Central Florida’s congressional districts are essentially caught in a virtual tug-of-war between state lawmakers and the Florida Supreme Court. That was clear from the deliberations of lawmakers in a special redistricting session Tuesday, as several legislators bashed the court’s decision to throw out the previous maps and mandate the current Congressional District 5 running from Jacksonville to Orlando instead run horizontally from Jacksonville to Tallahassee. Republican legislators took particular issue with the court ordering the east-west district, which was favored by Democratic groups and the League of Women Voters, which brought the redistricting lawsuit. “If the Florida Supreme Court is basically drawng a map and they know that the map is drawn by partisan Democratic operatives . . how are the justices who do that complying with the constitution?” said Sen. Rob Bradley, R-Fleming Island.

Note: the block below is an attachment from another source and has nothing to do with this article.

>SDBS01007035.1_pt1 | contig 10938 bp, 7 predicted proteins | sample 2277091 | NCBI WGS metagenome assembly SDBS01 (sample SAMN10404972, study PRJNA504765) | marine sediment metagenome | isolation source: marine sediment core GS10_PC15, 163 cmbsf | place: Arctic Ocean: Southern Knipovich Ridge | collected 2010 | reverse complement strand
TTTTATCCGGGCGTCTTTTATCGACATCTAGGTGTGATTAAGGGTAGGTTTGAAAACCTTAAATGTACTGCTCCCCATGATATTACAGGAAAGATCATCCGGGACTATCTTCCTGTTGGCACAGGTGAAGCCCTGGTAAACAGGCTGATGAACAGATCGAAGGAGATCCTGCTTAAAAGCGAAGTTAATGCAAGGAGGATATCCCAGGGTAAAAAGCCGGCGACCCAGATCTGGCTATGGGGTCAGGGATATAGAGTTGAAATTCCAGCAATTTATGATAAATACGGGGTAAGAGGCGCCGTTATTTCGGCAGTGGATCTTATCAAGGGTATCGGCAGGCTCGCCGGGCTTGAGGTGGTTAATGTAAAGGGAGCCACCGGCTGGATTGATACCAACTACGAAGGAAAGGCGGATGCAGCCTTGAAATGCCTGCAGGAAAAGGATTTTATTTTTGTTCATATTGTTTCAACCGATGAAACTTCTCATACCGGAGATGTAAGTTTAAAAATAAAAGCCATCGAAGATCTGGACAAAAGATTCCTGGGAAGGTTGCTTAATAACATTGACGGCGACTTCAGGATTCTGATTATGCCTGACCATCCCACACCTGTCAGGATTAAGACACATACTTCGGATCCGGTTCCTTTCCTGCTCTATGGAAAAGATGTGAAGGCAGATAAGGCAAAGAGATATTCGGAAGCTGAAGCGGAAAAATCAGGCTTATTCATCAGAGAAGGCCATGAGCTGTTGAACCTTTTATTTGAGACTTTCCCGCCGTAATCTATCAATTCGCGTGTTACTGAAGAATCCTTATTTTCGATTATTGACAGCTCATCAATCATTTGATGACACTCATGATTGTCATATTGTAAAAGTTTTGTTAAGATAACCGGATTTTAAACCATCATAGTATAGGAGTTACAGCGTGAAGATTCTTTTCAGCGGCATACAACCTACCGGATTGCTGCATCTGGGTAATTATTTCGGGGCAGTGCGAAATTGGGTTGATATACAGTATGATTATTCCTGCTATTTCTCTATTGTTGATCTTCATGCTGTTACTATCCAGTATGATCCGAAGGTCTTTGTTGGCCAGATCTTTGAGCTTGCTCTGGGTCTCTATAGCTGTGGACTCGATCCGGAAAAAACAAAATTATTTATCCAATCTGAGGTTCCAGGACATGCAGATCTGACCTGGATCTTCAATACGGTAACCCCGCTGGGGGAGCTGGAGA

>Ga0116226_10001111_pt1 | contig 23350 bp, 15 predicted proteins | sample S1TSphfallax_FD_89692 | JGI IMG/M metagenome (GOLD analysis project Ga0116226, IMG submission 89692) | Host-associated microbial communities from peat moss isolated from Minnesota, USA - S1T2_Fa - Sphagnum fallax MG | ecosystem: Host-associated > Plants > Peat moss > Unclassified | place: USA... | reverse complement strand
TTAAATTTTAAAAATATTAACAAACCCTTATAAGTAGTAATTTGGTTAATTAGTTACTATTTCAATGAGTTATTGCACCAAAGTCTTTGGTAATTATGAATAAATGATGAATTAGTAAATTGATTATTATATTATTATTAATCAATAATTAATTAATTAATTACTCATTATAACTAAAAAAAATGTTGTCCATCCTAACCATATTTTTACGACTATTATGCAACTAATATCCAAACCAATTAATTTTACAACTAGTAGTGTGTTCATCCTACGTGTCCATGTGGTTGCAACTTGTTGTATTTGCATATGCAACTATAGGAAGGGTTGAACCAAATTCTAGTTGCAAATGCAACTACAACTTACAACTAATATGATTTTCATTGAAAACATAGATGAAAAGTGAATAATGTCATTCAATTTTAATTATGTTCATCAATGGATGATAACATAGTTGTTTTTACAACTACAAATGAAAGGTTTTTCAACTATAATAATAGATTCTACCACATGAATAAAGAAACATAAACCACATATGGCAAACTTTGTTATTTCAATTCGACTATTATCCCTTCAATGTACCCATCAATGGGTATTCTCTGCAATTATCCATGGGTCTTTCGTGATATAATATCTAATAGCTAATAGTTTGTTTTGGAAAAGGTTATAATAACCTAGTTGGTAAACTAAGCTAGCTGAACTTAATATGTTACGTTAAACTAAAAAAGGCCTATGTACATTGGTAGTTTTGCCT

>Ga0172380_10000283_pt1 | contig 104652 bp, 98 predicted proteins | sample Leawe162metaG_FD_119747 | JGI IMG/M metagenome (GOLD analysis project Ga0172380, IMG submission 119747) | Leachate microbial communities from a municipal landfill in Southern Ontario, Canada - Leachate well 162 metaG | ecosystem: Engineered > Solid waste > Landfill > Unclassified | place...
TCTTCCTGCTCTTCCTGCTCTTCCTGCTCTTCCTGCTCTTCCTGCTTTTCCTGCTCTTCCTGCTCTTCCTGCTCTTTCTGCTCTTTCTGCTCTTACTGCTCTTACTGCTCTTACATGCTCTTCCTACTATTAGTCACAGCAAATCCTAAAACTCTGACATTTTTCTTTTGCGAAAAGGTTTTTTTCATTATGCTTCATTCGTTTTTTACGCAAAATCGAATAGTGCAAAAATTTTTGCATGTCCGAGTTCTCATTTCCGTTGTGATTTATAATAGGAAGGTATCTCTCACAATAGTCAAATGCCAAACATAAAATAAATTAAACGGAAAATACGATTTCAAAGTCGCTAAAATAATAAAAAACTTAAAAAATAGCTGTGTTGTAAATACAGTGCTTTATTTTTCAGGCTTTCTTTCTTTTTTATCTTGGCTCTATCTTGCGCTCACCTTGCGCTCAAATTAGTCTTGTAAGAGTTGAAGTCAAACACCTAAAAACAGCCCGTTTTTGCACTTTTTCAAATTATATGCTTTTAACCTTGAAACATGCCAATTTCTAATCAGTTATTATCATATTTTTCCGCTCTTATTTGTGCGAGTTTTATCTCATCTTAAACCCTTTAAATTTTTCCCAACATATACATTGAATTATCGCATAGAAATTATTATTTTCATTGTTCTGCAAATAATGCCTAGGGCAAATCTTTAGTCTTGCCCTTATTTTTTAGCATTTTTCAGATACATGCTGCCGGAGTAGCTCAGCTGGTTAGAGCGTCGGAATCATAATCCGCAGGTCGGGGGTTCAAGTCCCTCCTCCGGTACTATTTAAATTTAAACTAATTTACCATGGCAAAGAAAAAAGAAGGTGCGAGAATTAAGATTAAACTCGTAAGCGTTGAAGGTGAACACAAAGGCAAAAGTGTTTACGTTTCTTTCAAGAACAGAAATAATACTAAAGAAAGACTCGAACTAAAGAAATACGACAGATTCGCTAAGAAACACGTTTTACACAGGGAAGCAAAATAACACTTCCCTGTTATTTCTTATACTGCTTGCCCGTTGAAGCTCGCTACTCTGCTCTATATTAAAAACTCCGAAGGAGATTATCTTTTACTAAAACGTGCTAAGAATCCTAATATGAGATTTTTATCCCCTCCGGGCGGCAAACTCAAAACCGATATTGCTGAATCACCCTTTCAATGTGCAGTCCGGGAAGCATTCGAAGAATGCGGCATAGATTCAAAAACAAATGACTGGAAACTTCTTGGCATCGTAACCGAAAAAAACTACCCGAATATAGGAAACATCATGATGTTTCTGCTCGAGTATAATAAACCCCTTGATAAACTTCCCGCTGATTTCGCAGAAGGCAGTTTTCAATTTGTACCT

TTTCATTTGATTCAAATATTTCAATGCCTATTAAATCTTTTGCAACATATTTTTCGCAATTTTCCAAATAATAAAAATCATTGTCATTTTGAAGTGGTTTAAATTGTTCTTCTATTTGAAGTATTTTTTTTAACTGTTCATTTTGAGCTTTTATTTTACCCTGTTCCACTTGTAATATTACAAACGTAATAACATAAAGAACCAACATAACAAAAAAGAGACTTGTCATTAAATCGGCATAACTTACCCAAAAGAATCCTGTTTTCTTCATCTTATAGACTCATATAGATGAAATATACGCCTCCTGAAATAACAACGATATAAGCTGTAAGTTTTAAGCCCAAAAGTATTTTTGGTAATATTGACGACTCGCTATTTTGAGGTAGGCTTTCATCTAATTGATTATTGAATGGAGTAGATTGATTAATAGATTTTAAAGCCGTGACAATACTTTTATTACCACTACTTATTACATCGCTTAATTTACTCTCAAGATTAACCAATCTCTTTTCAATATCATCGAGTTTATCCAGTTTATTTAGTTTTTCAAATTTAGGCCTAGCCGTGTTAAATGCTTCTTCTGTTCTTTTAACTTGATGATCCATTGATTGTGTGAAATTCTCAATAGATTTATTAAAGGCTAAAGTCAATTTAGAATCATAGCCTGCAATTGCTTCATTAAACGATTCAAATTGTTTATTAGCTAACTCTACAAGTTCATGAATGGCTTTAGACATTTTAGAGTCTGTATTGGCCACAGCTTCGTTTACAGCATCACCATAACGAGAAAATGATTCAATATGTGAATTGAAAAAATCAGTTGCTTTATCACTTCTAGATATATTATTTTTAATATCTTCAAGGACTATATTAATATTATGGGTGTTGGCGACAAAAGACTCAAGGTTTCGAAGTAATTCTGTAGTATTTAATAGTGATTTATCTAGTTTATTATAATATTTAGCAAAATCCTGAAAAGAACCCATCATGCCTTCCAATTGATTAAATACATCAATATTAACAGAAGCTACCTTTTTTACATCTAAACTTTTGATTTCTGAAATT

In its decision the court found that GOP political operatives colluded to submit maps favoring the Republican Party that were eventually passed by lawmakers. In throwing out the districts and sending lawmakers back to the drawing board for the third time, the court included suggestions and guidelines for the Legislature to follow to comply with the Fair Districts amendments passed by voters in 2010. The amendments prohibit lawmakers from drawing maps to favor or disfavor incumbents, political parties or minority groups, while drawing districts as compact and contiguous as possible.
Since District 5 was originally designed to allow black voters to choose a candidate of their choice, much of Central Florida’s black population is taken in by surrounding districts in a proposed “base map” developed by legislative staffers.